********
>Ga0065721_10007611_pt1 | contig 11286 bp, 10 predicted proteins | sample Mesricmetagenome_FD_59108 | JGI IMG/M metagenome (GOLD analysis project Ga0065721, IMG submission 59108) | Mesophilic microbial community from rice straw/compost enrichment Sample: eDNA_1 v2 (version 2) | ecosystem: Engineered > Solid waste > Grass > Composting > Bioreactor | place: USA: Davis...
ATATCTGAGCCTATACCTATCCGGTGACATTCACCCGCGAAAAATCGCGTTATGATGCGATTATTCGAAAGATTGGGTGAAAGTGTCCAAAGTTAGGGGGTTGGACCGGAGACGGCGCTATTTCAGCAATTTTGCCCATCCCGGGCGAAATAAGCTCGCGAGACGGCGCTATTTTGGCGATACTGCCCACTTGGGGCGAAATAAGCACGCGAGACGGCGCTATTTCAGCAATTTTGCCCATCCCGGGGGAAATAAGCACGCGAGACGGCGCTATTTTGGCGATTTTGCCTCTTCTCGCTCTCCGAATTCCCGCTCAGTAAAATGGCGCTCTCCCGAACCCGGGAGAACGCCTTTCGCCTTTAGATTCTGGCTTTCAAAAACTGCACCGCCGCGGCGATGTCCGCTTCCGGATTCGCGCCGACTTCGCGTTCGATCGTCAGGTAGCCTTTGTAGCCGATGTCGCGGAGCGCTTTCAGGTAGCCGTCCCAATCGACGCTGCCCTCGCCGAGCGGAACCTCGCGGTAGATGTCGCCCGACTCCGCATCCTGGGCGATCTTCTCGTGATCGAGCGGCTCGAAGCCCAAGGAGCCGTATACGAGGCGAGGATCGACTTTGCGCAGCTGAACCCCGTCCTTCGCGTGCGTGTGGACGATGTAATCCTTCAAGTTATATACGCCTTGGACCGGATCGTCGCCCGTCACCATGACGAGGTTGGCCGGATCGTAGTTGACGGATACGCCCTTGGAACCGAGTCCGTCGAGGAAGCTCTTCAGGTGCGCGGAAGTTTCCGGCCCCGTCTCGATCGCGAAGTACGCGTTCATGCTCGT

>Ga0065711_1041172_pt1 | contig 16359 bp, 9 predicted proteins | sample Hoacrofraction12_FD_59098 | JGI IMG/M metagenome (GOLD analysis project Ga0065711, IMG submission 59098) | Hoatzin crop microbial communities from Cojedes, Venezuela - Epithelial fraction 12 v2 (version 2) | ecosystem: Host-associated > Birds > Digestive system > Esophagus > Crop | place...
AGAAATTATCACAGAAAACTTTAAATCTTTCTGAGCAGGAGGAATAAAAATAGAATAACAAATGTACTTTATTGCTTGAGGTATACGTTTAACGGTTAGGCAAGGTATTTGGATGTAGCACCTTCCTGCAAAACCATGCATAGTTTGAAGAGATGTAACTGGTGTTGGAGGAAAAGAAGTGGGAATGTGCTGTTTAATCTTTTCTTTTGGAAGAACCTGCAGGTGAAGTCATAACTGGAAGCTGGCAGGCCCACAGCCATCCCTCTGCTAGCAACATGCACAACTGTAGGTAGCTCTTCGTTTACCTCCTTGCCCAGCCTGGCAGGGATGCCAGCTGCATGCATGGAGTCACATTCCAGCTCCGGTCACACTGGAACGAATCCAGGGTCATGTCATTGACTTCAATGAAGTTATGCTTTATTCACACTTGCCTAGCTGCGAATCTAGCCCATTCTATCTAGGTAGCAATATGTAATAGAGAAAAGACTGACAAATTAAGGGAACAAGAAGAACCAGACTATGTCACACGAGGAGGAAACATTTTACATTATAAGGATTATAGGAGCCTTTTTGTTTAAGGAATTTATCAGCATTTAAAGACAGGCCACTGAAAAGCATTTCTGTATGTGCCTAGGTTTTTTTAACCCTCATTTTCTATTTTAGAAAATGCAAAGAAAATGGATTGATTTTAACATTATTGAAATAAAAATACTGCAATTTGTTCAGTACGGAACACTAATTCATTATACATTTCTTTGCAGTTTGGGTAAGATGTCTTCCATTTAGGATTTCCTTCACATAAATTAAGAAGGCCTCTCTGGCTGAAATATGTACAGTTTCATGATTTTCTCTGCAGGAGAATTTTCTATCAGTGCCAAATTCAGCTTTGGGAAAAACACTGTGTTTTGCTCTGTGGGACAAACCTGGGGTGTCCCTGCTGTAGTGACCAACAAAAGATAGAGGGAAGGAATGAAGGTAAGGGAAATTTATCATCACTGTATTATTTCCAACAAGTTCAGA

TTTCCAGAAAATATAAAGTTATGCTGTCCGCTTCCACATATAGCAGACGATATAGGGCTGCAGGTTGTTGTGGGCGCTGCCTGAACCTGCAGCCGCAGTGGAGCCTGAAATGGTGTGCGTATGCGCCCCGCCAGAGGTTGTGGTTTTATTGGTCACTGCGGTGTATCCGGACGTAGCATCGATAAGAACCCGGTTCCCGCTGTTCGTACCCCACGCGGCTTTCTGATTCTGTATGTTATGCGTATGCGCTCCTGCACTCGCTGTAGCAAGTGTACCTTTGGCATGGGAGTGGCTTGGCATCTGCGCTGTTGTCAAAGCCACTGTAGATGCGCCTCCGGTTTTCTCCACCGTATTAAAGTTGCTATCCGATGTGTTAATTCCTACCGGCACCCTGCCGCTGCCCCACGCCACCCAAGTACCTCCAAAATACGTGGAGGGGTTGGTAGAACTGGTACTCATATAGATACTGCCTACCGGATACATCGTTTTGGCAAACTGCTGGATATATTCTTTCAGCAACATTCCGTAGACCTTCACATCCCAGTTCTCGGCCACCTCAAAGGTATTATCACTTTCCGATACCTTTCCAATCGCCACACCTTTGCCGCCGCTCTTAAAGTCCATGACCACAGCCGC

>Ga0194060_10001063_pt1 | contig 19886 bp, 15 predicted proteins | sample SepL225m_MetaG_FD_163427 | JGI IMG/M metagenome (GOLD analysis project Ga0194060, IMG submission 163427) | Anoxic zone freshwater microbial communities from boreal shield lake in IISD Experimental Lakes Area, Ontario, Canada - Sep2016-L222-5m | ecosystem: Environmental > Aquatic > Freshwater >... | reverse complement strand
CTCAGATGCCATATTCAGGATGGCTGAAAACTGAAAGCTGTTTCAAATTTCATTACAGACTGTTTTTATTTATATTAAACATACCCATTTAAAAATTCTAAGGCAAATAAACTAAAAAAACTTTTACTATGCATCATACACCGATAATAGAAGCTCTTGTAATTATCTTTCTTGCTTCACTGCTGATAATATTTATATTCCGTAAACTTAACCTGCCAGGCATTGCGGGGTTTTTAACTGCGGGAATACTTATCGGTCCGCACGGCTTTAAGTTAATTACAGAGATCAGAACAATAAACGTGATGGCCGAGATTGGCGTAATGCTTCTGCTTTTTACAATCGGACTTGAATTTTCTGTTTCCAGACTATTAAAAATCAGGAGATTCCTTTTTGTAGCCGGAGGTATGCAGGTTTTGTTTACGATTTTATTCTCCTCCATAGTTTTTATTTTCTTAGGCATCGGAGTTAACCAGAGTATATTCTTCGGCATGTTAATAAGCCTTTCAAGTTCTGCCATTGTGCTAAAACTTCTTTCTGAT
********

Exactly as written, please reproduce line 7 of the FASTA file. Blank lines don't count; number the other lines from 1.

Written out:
CTCAGATGCCATATTCAGGATGGCTGAAAACTGAAAGCTGTTTCAAATTTCATTACAGACTGTTTTTATTTATATTAAACATACCCATTTAAAAATTCTAAGGCAAATAAACTAAAAAAACTTTTACTATGCATCATACACCGATAATAGAAGCTCTTGTAATTATCTTTCTTGCTTCACTGCTGATAATATTTATATTCCGTAAACTTAACCTGCCAGGCATTGCGGGGTTTTTAACTGCGGGAATACTTATCGGTCCGCACGGCTTTAAGTTAATTACAGAGATCAGAACAATAAACGTGATGGCCGAGATTGGCGTAATGCTTCTGCTTTTTACAATCGGACTTGAATTTTCTGTTTCCAGACTATTAAAAATCAGGAGATTCCTTTTTGTAGCCGGAGGTATGCAGGTTTTGTTTACGATTTTATTCTCCTCCATAGTTTTTATTTTCTTAGGCATCGGAGTTAACCAGAGTATATTCTTCGGCATGTTAATAAGCCTTTCAAGTTCTGCCATTGTGCTAAAACTTCTTTCTGAT